An exceptionally detailed guide to the cutting of both quill and reed pens can be found in “Writing & Illuminating, & Lettering” by Edward Johnston. While the author mentions apparently pre-made and pre-cut quill pen that can be acquired in a stationary shop and doesn’t necessitate curing, the comprehensive process, dimensions, and techniques for nib cutting are highly informative and valuable.


A Turkey’s Quill is strong, and suitable for general writing. As supplied by the stationers it consists of a complete wing-feather, about 12 inches long, having the quill part cut for ordinary use. For careful writing it should be re-made thus:

  • I. The quill should be cut down to 7 or 8 inches; the long feather if left is apt to be in the way.
  • II. The “barbs” or filaments of the feather are stripped off the shaft.
  • III. The nib already has a slit usually about ½ inch long. This is sufficient in a fairly pliant pen; in a very stiff pen the slit may be lengthened to ⅝ inch. This may be done with care by holding a half-nib between the forefinger and thumb of each hand, but the safest way is to twitch the slit open, using the end of another pen (or a brush-handle): The left thumb nail is pressed against the back of the pen—about 1 inch from the tip—to prevent it splitting too far up.
  • IV. The sides of the nib are pared till the width across the tip is rather less than the width desired.
  • V. The nib is laid, back up, on the glass slab, and the extreme tip is cut off obliquely to the slit, the knife blade being slightly sloped, and its edge forming an angle of about 70° with the line of the shaft. The shaft rests lightly in the left hand (not gripped and not pressed down on slab at all), and the knife blade is entered with a steady pressure. If the nib is then not wide enough it may be cut again; if too wide, the sides may be pared down. Cut very little at a time off the tip of the nib; a heavy cut is apt to force the pen out of shape and spoil the edge of the nib.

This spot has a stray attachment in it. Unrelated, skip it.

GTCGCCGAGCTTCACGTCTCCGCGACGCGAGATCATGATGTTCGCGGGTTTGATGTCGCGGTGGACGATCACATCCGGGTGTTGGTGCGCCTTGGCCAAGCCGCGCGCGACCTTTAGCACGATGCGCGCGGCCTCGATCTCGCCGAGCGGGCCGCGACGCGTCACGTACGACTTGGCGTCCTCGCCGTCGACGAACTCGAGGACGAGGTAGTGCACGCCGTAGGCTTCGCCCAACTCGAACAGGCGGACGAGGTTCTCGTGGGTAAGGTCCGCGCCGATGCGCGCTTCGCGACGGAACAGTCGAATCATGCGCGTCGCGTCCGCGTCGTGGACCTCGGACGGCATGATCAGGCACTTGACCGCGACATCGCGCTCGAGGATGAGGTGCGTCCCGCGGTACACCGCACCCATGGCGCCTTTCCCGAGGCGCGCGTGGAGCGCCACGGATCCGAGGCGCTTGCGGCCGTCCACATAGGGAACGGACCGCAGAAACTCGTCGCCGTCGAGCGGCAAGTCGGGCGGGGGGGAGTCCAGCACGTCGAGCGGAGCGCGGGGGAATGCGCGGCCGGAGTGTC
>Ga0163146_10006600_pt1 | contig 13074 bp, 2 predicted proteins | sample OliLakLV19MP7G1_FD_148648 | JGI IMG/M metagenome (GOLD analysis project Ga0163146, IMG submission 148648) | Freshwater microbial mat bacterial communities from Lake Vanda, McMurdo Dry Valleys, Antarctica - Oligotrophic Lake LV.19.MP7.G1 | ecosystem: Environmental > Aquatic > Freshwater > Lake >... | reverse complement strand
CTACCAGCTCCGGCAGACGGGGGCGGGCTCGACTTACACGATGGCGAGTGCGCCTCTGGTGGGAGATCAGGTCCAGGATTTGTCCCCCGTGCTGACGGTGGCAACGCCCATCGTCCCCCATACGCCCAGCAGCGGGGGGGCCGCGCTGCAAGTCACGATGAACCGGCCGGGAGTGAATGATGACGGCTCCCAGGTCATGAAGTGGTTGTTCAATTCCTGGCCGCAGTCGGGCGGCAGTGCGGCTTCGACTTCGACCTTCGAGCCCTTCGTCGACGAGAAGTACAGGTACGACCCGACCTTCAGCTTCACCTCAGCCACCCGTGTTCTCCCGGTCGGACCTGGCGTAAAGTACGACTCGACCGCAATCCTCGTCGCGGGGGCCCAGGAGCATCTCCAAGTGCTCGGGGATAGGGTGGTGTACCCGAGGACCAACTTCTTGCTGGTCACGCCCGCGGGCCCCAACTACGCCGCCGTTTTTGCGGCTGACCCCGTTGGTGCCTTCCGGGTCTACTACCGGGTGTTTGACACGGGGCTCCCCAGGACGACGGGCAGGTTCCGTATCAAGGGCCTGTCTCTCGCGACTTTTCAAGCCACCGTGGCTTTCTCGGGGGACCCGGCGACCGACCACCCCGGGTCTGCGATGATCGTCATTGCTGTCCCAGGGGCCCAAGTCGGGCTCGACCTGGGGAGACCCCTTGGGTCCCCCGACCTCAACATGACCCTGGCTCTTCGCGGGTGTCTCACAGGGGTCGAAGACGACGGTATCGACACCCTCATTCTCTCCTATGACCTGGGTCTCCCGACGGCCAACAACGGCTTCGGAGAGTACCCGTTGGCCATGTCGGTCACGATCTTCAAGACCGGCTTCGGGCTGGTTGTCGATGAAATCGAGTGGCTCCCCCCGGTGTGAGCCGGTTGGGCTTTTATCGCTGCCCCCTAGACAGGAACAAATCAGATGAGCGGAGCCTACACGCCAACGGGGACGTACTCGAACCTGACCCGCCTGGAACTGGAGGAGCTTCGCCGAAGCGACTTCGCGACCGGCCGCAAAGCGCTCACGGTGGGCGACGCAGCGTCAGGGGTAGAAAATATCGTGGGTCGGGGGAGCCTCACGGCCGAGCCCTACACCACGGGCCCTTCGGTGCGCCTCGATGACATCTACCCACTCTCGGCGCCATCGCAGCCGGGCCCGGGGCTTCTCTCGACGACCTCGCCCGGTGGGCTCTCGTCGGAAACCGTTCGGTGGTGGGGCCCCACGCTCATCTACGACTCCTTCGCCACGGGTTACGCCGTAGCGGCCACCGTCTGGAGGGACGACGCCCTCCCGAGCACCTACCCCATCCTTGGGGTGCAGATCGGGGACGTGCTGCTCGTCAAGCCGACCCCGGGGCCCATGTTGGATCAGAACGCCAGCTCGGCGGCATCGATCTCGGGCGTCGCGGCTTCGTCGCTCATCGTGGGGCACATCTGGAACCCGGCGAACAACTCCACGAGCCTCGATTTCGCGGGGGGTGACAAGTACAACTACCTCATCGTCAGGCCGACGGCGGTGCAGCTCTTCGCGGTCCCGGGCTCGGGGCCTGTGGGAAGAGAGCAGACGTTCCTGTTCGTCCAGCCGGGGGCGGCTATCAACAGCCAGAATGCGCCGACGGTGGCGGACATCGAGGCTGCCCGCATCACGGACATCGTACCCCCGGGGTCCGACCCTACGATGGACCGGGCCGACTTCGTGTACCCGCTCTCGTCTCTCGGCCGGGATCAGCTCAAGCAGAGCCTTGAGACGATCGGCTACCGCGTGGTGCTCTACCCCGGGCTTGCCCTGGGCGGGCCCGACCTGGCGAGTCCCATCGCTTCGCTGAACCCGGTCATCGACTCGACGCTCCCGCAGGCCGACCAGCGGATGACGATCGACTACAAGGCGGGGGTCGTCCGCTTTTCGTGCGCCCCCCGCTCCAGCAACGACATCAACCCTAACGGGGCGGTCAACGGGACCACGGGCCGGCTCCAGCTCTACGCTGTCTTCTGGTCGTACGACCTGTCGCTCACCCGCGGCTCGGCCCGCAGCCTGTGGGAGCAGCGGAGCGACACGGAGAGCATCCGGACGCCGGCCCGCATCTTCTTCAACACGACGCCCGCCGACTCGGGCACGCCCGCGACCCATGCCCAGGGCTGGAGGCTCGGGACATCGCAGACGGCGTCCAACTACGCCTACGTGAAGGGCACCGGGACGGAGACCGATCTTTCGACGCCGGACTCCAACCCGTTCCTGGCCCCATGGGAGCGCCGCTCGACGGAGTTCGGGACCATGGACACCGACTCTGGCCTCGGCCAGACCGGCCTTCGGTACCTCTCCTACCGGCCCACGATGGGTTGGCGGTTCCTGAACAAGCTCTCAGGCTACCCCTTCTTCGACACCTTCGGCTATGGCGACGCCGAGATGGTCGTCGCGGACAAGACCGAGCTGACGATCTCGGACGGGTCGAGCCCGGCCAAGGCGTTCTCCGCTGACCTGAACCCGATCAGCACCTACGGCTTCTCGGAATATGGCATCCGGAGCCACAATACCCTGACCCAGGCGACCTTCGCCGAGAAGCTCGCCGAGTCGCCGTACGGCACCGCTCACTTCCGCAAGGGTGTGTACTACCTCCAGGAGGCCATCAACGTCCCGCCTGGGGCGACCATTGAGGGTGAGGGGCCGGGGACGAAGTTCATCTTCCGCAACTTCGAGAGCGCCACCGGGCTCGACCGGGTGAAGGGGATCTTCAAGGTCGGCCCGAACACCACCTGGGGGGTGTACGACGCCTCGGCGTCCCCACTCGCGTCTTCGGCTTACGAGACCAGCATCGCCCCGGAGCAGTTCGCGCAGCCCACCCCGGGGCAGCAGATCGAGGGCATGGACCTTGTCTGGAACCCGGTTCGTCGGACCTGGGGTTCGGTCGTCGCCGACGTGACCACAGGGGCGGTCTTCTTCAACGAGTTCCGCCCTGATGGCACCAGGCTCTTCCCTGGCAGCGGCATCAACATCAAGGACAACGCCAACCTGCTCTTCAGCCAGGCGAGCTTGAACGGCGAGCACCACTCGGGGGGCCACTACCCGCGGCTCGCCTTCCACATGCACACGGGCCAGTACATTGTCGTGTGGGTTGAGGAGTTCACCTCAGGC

• VI. The nib should then be examined with the magnifying glass. Hold the pen, back down, over a sheet of white paper, and see that the ends of the two half-nibs are in the same straight line a-b. 
  • VI a. The nib should have an oblique chisel-shaped tip, very sharply cut. 
  • VI b. A magnifying glass is necessary for examining a fine pen; a coarse pen may be held up against the light from a window—a fingertip being held just over the nib to direct the eye. 
  • VI c. A nib in which the slit does not quite close may be bent down to bring the two parts together. 
  • VI d. Uneven or blunt nibs (fig. 34) must be carefully re-cut.
Writing & Illuminating, & Lettering by Edward Johnston
Quill pen cutting process from Writing & Illuminating, & Lettering by Edward Johnston
Roman number refer to the cutting steps in the instruction above.

To connect with Renaissance Italy, both in terms of location and time, let’s explore a calligraphy treatise by Ludovico Degli Arrighi (1480?-1527?), an Italian artist, calligrapher, printmaker, and typographer. In his handbook on Cancelleresca (Chancery hand), a widely used writing style in Europe at the time, Ludovico provides a step-by-step guide to the quill cutting process:

Quill pen cutting scheme, from the La operina di Ludouico Vicentino, da imparare di scriuere littera cancellarescha
by Ludovico degli Arrighi, The Bibliothèque nationale de France
Quill pen cutting scheme, from the La operina di Ludouico Vicentino, da imparare di scriuere littera cancellarescha by Ludovico degli Arrighi, The Bibliothèque nationale de France

An additional way of quill cutting is beautifully illustrated in this plate from Encyclopédie de Diderot et d’Alembert, Encyclopedia or Reasoned Dictionary of Sciences, Arts and Crafts published in the second half of the 18th century in France:

Quill cutting instruction, illustration from Encyclopédie de Diderot et d’Alembert, image from Wikipedia

Holding the Pen

To wrap up this guide focusing on reed and quill pens, let’s examine this plate from early 16th-century London illustrating the correct (and incorrect) way of holding the pen while writing. Following this, we will delve into the application of these pens in creating ink drawings.

“Hovv Yov Ovght to Hold Your Penne” – a plate from a calligraphy guide “A nevv booke, containing all sorts of hands”
Published in London in 1611, Folger Shakespeare Library